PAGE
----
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If you looked into the skies over Penticton Saturday afternoon, chances are you saw a thick band of smoke hovering across the entire valley, running from southwest to northeast.
You may have wondered where that smoke originated.
We did too. We've seen this before when a brand new fire hits. So we went looking.
We knew the temps have been warmer (almost 30 degrees in Penticton Saturday) and the winds higher in the past couple days. It seemed like the perfect recipe for stirring up old foes that were otherwise on their way out, like the Upper Park Rill Creek fire (discovered Aug. 18) between Twin Lakes and Willowbrook and the Crater Creek fire (discovered July 22) near Keremeos.
And it apparently was.
We took these shots of the remnants of the Upper Park Rill Creek wildfire late Saturday afternoon. The hot spot has moved several kilometers south of the fire's origin point and had recently been looking rather placid.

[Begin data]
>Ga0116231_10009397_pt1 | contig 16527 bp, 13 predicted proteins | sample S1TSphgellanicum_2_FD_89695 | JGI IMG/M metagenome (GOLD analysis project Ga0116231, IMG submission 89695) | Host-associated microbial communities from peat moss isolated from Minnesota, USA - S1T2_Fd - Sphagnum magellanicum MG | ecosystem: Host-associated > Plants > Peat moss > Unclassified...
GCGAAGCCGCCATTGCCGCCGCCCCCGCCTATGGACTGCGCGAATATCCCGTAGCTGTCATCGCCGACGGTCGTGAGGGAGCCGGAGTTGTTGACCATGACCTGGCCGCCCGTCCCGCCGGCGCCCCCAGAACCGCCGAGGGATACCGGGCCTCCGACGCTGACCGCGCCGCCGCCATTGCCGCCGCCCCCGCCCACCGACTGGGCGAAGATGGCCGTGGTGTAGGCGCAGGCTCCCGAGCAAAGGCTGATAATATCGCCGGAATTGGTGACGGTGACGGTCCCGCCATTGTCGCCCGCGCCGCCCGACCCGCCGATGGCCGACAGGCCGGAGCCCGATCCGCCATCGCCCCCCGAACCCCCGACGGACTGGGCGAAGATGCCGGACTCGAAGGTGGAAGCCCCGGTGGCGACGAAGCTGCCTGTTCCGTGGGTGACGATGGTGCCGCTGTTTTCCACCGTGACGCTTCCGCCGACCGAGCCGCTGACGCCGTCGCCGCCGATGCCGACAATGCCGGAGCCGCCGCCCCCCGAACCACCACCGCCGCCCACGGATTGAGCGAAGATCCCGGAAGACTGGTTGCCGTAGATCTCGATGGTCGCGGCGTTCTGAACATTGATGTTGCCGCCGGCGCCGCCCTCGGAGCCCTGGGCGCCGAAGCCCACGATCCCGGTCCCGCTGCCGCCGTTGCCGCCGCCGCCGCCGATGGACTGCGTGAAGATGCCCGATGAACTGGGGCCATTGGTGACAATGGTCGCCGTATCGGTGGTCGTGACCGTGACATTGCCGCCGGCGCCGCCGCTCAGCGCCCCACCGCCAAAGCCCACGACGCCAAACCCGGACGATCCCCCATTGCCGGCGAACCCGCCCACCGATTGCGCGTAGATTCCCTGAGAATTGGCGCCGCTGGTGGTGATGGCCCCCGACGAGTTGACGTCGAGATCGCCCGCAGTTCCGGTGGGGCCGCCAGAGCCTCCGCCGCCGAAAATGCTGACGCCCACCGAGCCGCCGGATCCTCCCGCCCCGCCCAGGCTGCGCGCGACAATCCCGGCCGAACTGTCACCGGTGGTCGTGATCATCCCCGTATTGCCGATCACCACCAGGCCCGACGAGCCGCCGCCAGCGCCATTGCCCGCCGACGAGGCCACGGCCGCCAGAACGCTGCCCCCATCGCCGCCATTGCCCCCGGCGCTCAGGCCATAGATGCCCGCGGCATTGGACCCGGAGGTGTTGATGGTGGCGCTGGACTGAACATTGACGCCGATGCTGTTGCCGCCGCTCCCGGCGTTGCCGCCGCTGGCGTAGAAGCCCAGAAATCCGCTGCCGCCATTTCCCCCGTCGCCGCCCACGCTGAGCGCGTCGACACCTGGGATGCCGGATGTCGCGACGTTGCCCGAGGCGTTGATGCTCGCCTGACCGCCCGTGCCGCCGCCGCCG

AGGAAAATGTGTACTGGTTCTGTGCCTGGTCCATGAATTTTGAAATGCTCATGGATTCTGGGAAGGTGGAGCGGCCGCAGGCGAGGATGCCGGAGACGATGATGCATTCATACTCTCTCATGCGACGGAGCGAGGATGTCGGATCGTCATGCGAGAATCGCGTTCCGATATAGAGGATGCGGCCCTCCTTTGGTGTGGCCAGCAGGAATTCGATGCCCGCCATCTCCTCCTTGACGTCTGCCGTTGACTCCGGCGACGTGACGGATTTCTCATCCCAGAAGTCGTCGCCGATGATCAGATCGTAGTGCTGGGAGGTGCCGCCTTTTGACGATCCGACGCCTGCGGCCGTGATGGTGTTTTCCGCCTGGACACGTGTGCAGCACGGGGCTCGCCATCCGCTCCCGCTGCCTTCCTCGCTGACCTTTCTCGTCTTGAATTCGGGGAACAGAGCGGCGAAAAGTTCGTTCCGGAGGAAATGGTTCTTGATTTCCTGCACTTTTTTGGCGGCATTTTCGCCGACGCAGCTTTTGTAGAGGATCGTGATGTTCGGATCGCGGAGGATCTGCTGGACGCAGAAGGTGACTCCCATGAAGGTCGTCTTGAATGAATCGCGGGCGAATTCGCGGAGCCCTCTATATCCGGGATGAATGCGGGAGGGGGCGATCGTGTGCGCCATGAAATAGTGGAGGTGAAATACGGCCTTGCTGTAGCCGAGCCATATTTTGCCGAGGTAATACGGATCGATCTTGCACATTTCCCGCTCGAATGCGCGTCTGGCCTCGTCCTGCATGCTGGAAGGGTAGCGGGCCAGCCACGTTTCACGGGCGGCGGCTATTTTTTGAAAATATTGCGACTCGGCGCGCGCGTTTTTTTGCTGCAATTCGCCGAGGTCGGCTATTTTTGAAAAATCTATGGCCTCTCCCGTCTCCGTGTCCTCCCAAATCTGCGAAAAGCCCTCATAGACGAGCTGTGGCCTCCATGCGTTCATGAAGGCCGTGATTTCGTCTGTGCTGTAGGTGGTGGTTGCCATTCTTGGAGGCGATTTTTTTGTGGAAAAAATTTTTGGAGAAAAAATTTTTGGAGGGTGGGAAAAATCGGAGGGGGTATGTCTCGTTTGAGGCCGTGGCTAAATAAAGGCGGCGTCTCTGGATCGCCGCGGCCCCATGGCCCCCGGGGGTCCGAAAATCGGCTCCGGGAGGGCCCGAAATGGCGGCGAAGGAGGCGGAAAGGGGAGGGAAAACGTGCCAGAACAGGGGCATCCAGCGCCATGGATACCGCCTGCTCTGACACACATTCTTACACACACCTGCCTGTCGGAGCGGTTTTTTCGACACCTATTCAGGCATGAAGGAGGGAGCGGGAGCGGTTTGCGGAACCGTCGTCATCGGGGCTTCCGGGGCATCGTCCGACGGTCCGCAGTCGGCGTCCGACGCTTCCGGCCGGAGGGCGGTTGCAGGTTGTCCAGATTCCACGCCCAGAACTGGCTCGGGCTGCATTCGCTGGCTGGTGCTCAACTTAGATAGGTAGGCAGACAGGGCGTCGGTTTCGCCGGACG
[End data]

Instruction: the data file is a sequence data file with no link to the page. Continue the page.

But today the smoke was darker and quite a bit more prevalent. Granted, just a couple of helicopters continued to work the fire, a situation that hasn’t changed much in the past few days. And it remains confined to a high elevation.
Still, the smoke pouring out of it Saturday certainly contributed to what we saw over Penticton.
As did smoke from the Crater Creek fire west of Keremeos, which also refuses to die.
We spotted a rather impressive wall of smoke in the distance at the Yellow Lake Rest Stop on Hwy 3A, so we drove on to Keremeos where the sky was wonderfully clear.
But driving further west on Hwy 3 put us in the midst of what was clearly a very heavy smoke day -- the aftermath of which drifted slowly northward from the Similkameen to Okanagan Valley and settled over Penticton.
Given that there have been no reports in the immediate region of new wildfires over the past 48 hours -- other than a small blaze near Peachland discovered Saturday evening -- we believe we found our culprits.
But it is a reminder that fire season remains with us. And we hope the days ahead produce some much-needed rain.